Contrast

Life, according to Ben, was whatever you made it. He loved his family, but made damn sure that he rose above them no matter the cost. He didn’t bat an eye when we bought his father’s company, broke it apart, and sold it for profit. He didn’t stop work to attend his mother’s funeral, because she wouldn’t know if he was there or not, and time meant money. Every wealthy person knows that time is a very valuable commodity. 

Everything in Ben’s life was planned, strategized, monetized, and all about him. Women came and went and he didn’t care. He used them – they used him. That is the way the world works. Decide on what you want, then go get it and don’t stop until you do.

The problem with Ben, and others like him, was that they lived in a sheltered bubbled world through which they viewed everyone else. If you were not in their bubble, you had no personal value outside of being a pawn in their games.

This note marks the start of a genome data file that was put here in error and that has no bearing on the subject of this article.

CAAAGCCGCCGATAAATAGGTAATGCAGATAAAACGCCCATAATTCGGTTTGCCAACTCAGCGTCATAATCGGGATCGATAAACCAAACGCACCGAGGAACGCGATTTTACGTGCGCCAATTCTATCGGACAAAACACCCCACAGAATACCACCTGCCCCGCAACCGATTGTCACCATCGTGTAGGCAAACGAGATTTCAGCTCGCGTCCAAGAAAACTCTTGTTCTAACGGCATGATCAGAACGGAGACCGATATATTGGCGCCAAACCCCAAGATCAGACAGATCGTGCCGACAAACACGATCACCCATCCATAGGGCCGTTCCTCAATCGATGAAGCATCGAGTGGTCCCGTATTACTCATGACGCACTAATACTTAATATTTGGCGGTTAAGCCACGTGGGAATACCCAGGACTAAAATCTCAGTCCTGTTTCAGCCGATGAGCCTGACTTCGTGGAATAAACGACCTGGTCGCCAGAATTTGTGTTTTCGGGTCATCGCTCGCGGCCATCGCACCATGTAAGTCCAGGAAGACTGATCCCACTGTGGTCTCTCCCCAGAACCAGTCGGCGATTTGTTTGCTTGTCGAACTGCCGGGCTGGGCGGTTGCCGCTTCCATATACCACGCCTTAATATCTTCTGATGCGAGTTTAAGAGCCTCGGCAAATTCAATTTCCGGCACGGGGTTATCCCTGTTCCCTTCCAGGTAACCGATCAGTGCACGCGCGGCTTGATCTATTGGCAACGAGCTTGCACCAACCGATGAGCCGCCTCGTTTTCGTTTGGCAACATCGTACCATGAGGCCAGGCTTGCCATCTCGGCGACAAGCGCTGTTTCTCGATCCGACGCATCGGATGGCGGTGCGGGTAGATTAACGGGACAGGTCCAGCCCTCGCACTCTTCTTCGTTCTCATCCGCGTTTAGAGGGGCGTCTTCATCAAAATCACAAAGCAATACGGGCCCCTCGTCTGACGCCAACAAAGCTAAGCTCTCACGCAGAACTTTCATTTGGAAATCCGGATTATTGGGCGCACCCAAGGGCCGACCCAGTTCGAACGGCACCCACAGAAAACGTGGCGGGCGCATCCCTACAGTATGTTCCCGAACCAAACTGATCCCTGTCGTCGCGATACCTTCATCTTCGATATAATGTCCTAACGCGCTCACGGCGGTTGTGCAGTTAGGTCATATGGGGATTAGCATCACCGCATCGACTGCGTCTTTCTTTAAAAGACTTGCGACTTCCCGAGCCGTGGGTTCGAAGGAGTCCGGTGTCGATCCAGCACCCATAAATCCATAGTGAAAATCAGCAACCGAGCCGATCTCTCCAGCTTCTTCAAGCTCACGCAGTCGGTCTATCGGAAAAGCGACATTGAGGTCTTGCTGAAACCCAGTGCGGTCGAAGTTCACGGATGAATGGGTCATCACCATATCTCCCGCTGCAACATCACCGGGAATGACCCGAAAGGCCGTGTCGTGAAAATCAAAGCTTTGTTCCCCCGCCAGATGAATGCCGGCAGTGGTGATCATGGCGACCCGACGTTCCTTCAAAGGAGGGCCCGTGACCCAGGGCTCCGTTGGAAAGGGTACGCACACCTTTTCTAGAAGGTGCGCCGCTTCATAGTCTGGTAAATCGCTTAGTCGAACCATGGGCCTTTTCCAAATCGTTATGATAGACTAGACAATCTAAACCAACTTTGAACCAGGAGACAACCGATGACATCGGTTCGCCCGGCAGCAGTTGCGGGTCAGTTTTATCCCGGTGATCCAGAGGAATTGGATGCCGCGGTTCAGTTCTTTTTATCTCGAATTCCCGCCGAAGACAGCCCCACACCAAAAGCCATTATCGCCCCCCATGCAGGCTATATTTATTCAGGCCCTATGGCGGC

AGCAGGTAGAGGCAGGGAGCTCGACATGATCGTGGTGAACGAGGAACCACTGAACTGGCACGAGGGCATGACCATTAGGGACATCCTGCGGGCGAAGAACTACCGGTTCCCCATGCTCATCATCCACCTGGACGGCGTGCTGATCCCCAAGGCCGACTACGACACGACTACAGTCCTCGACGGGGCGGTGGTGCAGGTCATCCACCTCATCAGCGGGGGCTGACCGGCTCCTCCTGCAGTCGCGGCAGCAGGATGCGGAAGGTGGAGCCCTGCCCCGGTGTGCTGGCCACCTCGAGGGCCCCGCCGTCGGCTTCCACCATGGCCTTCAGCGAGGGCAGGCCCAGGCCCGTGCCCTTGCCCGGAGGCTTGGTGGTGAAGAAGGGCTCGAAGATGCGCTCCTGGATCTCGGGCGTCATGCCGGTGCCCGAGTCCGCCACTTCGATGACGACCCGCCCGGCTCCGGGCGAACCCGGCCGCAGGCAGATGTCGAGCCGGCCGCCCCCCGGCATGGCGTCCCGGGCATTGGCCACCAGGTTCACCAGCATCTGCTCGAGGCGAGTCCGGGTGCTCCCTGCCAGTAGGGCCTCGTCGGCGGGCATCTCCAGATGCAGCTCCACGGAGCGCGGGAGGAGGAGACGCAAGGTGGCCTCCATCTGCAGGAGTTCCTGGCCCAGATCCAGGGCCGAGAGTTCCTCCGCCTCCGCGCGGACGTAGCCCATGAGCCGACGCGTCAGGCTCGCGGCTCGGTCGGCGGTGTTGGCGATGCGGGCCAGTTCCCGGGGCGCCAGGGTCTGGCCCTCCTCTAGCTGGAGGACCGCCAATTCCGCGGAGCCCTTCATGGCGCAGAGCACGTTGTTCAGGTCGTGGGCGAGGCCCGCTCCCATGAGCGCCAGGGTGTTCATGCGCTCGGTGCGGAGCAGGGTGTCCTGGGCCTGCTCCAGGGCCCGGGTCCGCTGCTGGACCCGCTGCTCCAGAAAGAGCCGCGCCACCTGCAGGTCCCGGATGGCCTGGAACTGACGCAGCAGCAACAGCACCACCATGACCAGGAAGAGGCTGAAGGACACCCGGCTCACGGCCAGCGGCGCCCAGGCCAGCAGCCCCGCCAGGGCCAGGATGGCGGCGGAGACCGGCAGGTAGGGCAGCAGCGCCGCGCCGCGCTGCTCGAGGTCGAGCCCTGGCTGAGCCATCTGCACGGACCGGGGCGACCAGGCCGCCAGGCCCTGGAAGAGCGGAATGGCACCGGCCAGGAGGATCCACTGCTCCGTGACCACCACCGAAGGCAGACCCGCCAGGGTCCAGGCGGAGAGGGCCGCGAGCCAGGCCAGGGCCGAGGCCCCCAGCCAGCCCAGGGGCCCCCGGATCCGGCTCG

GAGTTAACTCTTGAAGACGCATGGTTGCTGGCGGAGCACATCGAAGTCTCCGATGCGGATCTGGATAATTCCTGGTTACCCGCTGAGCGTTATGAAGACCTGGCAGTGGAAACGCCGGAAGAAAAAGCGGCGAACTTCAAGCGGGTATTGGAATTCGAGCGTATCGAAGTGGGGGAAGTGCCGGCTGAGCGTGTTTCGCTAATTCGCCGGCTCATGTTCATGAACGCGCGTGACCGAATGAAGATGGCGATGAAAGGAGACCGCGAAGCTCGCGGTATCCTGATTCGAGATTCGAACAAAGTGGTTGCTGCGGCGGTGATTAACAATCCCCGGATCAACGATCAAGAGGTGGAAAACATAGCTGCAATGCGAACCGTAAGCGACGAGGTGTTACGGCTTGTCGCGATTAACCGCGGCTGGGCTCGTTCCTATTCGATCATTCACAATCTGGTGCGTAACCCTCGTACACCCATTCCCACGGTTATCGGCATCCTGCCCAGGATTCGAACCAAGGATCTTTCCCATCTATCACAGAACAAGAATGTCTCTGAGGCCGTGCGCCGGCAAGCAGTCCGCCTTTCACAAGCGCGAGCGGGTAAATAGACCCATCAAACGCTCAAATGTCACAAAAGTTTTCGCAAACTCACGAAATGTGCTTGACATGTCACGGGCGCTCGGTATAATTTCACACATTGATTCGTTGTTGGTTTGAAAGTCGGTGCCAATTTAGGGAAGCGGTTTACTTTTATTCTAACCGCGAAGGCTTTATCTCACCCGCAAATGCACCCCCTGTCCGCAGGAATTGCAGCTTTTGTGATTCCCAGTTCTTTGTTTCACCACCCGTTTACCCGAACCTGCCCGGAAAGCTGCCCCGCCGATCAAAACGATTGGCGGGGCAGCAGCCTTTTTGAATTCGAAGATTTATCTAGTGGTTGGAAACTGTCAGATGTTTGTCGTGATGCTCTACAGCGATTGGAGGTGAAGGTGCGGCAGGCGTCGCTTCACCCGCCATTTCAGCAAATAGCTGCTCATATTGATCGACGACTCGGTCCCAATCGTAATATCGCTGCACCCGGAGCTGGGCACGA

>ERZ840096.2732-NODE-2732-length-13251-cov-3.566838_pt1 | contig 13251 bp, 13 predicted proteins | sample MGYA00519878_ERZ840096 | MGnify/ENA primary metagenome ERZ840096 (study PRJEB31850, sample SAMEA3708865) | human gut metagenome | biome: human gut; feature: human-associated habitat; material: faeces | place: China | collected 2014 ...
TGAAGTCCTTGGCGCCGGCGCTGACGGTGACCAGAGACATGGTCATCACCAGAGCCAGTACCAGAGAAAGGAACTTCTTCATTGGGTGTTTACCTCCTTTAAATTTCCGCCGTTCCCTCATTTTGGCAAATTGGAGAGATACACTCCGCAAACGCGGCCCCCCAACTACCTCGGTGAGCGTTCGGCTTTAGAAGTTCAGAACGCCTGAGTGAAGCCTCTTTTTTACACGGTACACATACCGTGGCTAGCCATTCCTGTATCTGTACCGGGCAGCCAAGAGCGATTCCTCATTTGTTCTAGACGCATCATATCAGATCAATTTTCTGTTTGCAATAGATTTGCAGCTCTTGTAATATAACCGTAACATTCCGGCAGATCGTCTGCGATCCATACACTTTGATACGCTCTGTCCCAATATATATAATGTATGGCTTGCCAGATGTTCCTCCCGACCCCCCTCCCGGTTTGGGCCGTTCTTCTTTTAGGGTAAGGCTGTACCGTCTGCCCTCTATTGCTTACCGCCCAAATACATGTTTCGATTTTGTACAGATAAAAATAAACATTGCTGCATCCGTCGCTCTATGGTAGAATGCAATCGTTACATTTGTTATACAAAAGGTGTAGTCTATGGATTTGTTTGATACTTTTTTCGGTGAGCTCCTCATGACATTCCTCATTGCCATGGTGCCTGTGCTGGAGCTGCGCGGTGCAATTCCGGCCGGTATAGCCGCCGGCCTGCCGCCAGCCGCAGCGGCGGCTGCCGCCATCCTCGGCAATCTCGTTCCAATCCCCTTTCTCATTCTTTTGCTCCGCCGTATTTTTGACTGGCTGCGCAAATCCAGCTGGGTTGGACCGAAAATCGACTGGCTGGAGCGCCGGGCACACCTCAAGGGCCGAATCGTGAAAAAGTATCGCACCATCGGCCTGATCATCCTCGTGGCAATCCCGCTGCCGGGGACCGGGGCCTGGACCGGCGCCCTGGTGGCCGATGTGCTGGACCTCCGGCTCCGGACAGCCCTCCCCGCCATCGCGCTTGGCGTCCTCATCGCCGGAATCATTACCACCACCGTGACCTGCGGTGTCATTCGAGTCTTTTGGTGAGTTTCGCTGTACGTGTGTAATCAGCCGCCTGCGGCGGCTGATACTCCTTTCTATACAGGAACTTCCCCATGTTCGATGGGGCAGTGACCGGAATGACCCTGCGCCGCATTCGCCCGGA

Ben was quite smart, so throughout Ben’s life he had formed what could only be termed as mutually beneficial partnerships with individuals outside of his personal bubble. They would be seen golfing, dining, hobnobbing at social events. To the outside world, they were friends, but the players knew their roles. And they played them well. Until…

All bubbles burst eventually. For Ben, that time came when he played a game and lost. Ben had never truly lost before. Sure, it looked that way to the outside world, but that’s because they didn’t know what he knew. Ten million lost? Ten million deduction in taxes. Lawsuit? Ben had partners to handle that. Those were all simple games compared to the one he entered on a whim. Unchecked ego, too many players wanting to make their own bubbles, all that was needed was a pin. His new game was a stark contrast to the others, but he was sure he could not lose.

He lost. 

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